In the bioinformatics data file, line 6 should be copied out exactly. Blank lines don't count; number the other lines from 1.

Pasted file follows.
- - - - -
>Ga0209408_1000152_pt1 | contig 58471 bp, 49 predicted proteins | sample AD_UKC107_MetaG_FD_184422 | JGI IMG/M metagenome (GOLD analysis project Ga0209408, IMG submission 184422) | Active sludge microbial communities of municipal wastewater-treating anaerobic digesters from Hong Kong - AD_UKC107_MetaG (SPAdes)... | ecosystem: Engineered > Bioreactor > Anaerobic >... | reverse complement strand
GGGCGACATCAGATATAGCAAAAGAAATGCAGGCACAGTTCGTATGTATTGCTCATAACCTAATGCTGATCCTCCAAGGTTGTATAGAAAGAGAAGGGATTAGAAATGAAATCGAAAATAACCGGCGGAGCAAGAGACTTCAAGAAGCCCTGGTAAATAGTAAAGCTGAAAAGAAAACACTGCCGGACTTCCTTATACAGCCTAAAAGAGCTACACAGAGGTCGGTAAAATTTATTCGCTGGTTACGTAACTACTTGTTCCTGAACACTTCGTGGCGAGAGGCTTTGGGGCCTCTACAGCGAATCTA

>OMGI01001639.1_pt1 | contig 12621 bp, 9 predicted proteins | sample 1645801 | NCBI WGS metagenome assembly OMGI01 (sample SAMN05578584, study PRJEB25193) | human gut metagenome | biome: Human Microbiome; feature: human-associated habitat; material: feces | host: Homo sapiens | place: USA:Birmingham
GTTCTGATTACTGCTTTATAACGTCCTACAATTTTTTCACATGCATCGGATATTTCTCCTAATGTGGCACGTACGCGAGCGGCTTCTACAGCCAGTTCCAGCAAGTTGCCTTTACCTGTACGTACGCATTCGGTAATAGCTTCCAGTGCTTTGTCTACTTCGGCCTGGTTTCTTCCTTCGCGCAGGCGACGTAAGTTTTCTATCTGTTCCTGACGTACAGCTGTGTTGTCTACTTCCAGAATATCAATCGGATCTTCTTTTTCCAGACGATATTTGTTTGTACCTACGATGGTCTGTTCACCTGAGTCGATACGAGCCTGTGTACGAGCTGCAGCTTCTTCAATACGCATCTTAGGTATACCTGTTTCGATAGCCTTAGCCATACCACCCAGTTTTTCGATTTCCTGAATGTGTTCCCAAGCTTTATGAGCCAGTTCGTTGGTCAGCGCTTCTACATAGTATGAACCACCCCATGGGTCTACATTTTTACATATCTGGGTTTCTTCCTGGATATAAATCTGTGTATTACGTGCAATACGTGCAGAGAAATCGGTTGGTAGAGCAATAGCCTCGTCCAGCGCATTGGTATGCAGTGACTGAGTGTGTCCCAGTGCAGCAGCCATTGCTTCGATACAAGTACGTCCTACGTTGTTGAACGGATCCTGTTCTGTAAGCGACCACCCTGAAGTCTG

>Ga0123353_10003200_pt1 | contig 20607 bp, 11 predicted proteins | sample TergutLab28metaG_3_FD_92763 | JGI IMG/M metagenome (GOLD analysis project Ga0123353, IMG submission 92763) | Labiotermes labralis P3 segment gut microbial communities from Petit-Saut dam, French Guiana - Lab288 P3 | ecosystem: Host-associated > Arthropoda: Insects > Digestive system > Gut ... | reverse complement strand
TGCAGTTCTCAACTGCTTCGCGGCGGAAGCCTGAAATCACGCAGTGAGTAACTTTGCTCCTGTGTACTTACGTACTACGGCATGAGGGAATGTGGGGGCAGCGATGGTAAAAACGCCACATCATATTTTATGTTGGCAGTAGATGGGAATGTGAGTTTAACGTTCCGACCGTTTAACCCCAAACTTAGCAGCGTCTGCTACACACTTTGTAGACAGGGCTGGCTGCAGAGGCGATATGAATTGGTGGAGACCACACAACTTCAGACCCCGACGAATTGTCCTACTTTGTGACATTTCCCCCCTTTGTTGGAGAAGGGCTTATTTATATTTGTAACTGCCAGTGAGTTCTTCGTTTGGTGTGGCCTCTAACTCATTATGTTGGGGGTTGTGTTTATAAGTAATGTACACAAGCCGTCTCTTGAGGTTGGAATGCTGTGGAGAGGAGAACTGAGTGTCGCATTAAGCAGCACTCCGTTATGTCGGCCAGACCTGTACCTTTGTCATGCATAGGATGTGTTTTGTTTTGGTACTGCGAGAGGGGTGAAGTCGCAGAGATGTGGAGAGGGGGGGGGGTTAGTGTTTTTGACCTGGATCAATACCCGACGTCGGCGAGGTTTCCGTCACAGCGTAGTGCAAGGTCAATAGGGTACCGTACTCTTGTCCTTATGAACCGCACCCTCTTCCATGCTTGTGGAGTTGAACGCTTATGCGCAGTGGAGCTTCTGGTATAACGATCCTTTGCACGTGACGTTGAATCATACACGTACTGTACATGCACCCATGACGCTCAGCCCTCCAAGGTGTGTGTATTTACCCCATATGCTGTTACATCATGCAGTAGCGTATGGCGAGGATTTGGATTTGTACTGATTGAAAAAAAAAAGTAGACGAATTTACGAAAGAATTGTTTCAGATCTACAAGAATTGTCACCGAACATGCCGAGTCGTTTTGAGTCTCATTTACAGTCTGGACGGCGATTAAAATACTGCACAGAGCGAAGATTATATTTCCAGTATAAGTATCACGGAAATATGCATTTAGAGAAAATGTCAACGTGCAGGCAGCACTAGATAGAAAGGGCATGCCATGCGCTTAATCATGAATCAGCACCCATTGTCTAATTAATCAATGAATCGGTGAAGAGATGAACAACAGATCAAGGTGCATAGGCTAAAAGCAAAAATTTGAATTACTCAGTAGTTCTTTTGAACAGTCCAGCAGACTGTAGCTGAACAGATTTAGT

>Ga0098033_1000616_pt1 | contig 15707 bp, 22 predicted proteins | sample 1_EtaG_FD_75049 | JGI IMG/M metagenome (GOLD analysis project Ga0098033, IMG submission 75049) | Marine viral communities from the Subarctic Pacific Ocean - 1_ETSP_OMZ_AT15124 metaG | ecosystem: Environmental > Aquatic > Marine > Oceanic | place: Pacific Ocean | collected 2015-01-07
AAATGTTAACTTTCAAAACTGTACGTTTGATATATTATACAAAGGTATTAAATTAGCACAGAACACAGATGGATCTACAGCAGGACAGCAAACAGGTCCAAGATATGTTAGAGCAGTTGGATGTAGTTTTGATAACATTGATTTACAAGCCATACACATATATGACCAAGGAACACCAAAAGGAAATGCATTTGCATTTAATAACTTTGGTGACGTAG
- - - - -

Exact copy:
TGCAGTTCTCAACTGCTTCGCGGCGGAAGCCTGAAATCACGCAGTGAGTAACTTTGCTCCTGTGTACTTACGTACTACGGCATGAGGGAATGTGGGGGCAGCGATGGTAAAAACGCCACATCATATTTTATGTTGGCAGTAGATGGGAATGTGAGTTTAACGTTCCGACCGTTTAACCCCAAACTTAGCAGCGTCTGCTACACACTTTGTAGACAGGGCTGGCTGCAGAGGCGATATGAATTGGTGGAGACCACACAACTTCAGACCCCGACGAATTGTCCTACTTTGTGACATTTCCCCCCTTTGTTGGAGAAGGGCTTATTTATATTTGTAACTGCCAGTGAGTTCTTCGTTTGGTGTGGCCTCTAACTCATTATGTTGGGGGTTGTGTTTATAAGTAATGTACACAAGCCGTCTCTTGAGGTTGGAATGCTGTGGAGAGGAGAACTGAGTGTCGCATTAAGCAGCACTCCGTTATGTCGGCCAGACCTGTACCTTTGTCATGCATAGGATGTGTTTTGTTTTGGTACTGCGAGAGGGGTGAAGTCGCAGAGATGTGGAGAGGGGGGGGGGTTAGTGTTTTTGACCTGGATCAATACCCGACGTCGGCGAGGTTTCCGTCACAGCGTAGTGCAAGGTCAATAGGGTACCGTACTCTTGTCCTTATGAACCGCACCCTCTTCCATGCTTGTGGAGTTGAACGCTTATGCGCAGTGGAGCTTCTGGTATAACGATCCTTTGCACGTGACGTTGAATCATACACGTACTGTACATGCACCCATGACGCTCAGCCCTCCAAGGTGTGTGTATTTACCCCATATGCTGTTACATCATGCAGTAGCGTATGGCGAGGATTTGGATTTGTACTGATTGAAAAAAAAAAGTAGACGAATTTACGAAAGAATTGTTTCAGATCTACAAGAATTGTCACCGAACATGCCGAGTCGTTTTGAGTCTCATTTACAGTCTGGACGGCGATTAAAATACTGCACAGAGCGAAGATTATATTTCCAGTATAAGTATCACGGAAATATGCATTTAGAGAAAATGTCAACGTGCAGGCAGCACTAGATAGAAAGGGCATGCCATGCGCTTAATCATGAATCAGCACCCATTGTCTAATTAATCAATGAATCGGTGAAGAGATGAACAACAGATCAAGGTGCATAGGCTAAAAGCAAAAATTTGAATTACTCAGTAGTTCTTTTGAACAGTCCAGCAGACTGTAGCTGAACAGATTTAGT